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Kenpom moves Virginia to #1


JDEaston
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I don't get why people care about this stuff right now.

 

None of these rankings mean anything. Everything will sort itself out in the next month or so when Kentucky goes to USC, Florida, and LSU and Virginia plays the likes of Duke, Louisville, UNC, etc.

 

 

We share the same line of thinking. I just figured I would share it, since some on here put a lot of weight on early season rankings. Just the other day I was debating with another member about the early season rankings being garbage. Once I saw the new kenpom rankings I thought it was a bit ironic.

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Due to Miami beating Duke, they made a substantial jump in the computer rankings. Which in turn gave Virginia's strength of schedule a bump, allowing them to jump Kentucky.

 

Agree or disagree?

 

It is two thousandths of a point, and, as you undoubtedly know, it is a straight mathematical formula. He isn't moving anyone anywhere...it is just data. Virginia has the 3rd most efficient offense and the 3rd most efficient defense...that really is nearly unbelievable. UK has the most efficient defense (no shock) and the 11th most efficient offense. Still really impressive.

 

Virginia has also played more efficient opponents, so it all makes sense.

 

That said, if they played tomorrow in Tacoma, WA, I'd expect UK to win.

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These rankings are done by following a formula aren't they? If so they simply reflect the results of that formula. I could care less who is ranked number one at any point in the season by any ranking system. The tournament is all that matters in the end.

 

 

Yes. It is a formula similar to what the BCS uses. It, along with other computer formulas tend to work their way out near the end of the regular season. In my opinion, the RPI tends to be the most accurate though.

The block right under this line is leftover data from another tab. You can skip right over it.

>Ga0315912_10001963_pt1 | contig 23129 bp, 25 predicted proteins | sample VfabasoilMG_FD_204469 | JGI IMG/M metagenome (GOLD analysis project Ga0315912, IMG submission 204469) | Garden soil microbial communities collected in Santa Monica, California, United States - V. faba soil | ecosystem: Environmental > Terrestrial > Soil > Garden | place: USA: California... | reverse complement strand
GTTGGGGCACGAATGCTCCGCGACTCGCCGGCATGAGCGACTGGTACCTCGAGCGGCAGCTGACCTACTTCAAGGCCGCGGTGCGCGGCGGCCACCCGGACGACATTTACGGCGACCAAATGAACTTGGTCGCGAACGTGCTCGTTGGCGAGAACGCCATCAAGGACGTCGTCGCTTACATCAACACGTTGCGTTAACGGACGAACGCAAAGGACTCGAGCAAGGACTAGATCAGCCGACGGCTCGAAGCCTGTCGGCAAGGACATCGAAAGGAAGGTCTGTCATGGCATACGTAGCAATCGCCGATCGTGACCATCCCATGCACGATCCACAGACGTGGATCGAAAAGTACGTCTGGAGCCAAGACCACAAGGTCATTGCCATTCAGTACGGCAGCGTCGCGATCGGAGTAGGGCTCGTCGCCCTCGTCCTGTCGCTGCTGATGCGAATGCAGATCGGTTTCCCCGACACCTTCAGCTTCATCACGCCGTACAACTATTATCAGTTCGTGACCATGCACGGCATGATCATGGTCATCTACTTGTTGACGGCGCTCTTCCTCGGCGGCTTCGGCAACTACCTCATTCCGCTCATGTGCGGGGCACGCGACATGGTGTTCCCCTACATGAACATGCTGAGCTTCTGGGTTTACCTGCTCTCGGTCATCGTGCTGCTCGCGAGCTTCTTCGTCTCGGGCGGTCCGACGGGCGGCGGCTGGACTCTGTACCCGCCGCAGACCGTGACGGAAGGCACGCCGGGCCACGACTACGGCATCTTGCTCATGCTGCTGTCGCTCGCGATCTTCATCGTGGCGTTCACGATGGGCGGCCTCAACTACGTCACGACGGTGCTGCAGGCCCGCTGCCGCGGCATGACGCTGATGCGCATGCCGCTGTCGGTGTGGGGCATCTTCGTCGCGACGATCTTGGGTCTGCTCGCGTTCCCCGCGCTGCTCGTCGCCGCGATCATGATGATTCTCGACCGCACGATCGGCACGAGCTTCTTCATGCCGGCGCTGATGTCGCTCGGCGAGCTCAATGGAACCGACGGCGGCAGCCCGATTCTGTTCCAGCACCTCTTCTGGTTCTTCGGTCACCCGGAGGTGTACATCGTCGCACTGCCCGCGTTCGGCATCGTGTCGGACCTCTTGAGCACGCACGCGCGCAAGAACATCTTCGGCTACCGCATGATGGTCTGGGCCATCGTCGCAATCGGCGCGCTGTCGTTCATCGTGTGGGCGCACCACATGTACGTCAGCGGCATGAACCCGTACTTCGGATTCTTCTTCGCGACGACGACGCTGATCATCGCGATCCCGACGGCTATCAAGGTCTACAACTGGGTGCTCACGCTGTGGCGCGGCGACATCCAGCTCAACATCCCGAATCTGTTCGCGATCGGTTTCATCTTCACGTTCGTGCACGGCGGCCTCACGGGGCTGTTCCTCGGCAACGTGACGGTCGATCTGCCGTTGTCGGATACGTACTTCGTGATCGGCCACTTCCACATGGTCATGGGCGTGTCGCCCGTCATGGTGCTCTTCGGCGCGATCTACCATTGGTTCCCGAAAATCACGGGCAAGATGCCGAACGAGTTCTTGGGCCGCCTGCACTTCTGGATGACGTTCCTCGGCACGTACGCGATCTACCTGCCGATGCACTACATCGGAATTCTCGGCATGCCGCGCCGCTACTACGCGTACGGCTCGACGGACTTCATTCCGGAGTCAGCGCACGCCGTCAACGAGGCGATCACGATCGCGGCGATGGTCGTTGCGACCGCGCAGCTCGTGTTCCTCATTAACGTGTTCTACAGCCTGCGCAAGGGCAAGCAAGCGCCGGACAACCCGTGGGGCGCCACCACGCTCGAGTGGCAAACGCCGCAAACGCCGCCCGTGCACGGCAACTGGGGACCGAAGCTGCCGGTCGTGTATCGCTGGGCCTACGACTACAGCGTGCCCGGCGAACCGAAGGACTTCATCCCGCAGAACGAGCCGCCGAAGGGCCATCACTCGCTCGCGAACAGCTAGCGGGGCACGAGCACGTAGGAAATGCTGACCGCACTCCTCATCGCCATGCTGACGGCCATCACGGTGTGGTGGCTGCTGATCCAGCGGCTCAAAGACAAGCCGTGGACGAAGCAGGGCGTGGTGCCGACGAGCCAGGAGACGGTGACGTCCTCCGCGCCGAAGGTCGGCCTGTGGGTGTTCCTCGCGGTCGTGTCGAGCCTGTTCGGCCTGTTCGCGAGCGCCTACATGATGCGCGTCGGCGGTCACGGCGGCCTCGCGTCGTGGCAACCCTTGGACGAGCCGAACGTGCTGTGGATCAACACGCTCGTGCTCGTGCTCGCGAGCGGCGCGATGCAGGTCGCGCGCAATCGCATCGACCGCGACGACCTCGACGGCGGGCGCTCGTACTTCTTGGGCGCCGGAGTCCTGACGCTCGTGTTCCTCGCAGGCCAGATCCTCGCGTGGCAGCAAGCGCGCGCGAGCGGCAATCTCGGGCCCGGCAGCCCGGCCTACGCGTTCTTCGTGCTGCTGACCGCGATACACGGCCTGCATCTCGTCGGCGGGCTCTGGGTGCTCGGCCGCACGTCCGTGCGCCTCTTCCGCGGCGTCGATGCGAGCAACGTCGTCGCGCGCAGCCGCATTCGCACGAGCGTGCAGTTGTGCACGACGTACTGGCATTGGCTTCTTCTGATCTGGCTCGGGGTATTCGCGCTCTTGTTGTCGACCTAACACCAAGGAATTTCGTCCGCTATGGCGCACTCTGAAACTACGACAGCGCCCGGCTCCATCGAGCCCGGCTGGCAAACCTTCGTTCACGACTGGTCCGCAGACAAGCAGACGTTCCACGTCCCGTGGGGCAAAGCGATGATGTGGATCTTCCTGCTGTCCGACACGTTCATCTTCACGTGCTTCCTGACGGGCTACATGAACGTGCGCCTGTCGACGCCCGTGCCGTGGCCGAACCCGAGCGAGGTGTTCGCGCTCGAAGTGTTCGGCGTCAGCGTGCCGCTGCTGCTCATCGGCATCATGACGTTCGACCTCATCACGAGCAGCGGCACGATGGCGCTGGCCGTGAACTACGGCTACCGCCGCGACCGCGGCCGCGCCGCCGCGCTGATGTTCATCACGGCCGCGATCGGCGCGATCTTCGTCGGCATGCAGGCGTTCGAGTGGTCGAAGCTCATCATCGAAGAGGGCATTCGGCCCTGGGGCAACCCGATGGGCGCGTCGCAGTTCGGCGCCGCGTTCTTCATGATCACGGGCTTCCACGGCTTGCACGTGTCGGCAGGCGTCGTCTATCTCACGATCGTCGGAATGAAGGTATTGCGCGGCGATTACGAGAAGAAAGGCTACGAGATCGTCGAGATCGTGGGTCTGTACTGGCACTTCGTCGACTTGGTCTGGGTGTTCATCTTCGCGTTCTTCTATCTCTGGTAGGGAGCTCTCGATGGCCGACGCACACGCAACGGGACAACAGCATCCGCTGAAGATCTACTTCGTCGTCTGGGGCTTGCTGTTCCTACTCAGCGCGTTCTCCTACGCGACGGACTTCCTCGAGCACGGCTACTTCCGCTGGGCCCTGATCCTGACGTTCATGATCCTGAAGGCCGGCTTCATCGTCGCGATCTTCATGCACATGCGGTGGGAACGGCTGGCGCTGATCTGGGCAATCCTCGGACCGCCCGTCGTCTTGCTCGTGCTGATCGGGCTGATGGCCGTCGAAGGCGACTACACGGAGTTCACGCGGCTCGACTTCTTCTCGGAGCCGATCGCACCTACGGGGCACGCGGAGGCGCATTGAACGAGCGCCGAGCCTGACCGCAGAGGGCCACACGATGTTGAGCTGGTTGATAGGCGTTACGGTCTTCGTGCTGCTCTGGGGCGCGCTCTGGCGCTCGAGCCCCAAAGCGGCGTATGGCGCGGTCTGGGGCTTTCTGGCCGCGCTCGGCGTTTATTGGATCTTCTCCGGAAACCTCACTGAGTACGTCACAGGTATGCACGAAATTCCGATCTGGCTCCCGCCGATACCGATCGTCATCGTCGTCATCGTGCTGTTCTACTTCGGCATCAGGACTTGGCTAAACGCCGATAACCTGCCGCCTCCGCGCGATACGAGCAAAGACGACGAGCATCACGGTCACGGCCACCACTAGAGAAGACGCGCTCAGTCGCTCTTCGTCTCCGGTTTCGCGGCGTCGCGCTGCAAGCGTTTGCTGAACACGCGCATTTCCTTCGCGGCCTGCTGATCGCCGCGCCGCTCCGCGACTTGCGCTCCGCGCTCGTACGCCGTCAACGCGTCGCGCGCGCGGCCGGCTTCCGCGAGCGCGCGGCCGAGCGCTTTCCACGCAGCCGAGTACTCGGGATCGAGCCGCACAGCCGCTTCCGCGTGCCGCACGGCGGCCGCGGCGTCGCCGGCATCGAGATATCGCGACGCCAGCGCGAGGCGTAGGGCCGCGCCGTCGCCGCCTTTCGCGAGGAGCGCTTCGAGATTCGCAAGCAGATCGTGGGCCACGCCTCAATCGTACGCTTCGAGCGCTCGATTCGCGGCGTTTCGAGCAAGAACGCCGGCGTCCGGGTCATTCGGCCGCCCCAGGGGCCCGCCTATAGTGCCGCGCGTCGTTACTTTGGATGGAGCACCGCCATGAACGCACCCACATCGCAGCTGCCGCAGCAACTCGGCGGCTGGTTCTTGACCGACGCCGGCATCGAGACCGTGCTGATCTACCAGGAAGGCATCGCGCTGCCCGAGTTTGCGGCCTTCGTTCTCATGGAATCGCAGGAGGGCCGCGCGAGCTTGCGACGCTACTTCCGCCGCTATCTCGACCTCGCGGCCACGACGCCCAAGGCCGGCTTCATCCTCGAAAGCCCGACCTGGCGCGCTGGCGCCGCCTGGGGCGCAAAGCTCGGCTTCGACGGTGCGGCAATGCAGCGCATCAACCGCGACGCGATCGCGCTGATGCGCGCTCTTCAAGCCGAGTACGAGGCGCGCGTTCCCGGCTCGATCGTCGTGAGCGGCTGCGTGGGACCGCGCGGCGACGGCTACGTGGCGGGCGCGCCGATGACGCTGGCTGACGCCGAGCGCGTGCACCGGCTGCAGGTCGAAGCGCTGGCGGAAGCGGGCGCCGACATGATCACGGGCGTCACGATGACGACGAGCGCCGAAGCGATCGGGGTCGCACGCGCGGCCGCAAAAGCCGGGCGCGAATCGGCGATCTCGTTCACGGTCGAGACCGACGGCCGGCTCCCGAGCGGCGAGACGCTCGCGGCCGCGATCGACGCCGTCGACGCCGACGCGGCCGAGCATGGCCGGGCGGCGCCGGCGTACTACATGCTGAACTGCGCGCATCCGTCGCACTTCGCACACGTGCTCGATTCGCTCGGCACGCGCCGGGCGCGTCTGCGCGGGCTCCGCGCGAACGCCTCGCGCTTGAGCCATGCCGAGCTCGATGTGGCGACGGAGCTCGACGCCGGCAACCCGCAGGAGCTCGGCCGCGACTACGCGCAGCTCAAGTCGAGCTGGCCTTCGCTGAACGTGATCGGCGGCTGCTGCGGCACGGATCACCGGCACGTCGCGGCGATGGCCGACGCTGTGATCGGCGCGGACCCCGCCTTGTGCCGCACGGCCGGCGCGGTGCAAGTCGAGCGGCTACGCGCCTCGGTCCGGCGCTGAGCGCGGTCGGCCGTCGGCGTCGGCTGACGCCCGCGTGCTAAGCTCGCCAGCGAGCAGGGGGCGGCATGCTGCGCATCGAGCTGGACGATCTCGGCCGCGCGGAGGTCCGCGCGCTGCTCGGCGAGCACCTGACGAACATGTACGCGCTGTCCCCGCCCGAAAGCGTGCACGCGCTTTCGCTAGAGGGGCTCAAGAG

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Agree or disagree?

 

Well Pomeroy's pythagorean win expectation is a rating system based on a mathematical formula, so I'm not sure what there is to disagree with apart from whether or not the formula is any good.

 

I think the answer to that question is "Yes", it's been a pretty darn good formula the last few years, given its limitations.

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I enjoy formulas like these. Too often we really don't have a sound basis for how strong a team or its schedule is. This gives us some data to help form a better opinion.

 

I don't think KP says he would use this as a basis for predicting a head-to-head winner. I think it just helps give objective data to a subjective debate.

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Yes. It is a formula similar to what the BCS uses. It, along with other computer formulas tend to work their way out near the end of the regular season. In my opinion, the RPI tends to be the most accurate though.

 

The RPI measures who the better team is, KenPom measures who is more efficient per possession offensively and defensively. I can promise you that every coach in the country looks at KenPom data daily and NEVER looks at the RPI. They are very, very different.

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I enjoy formulas like these. Too often we really don't have a sound basis for how strong a team or its schedule is. This gives us some data to help form a better opinion.

 

I don't think KP says he would use this as a basis for predicting a head-to-head winner. I think it just helps give objective data to a subjective debate.

 

He does what good statisticians do: tell you the formula is interesting but it can't do everything. He certainly explicitly says on his website that it's not a tool for which team is good or has had a good season. It's a win expectation calculator based on a terribly small amount of data.

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The RPI measures who the better team is, KenPom measures who is more efficient per possession offensively and defensively. I can promise you that every coach in the country looks at KenPom data daily and NEVER looks at the RPI. They are very, very different.

 

I understand. However the RPI is usually pretty acurate near the end of the season. If I remember correctly both are nearly identical by that time of the year, as far as the team rankings go.

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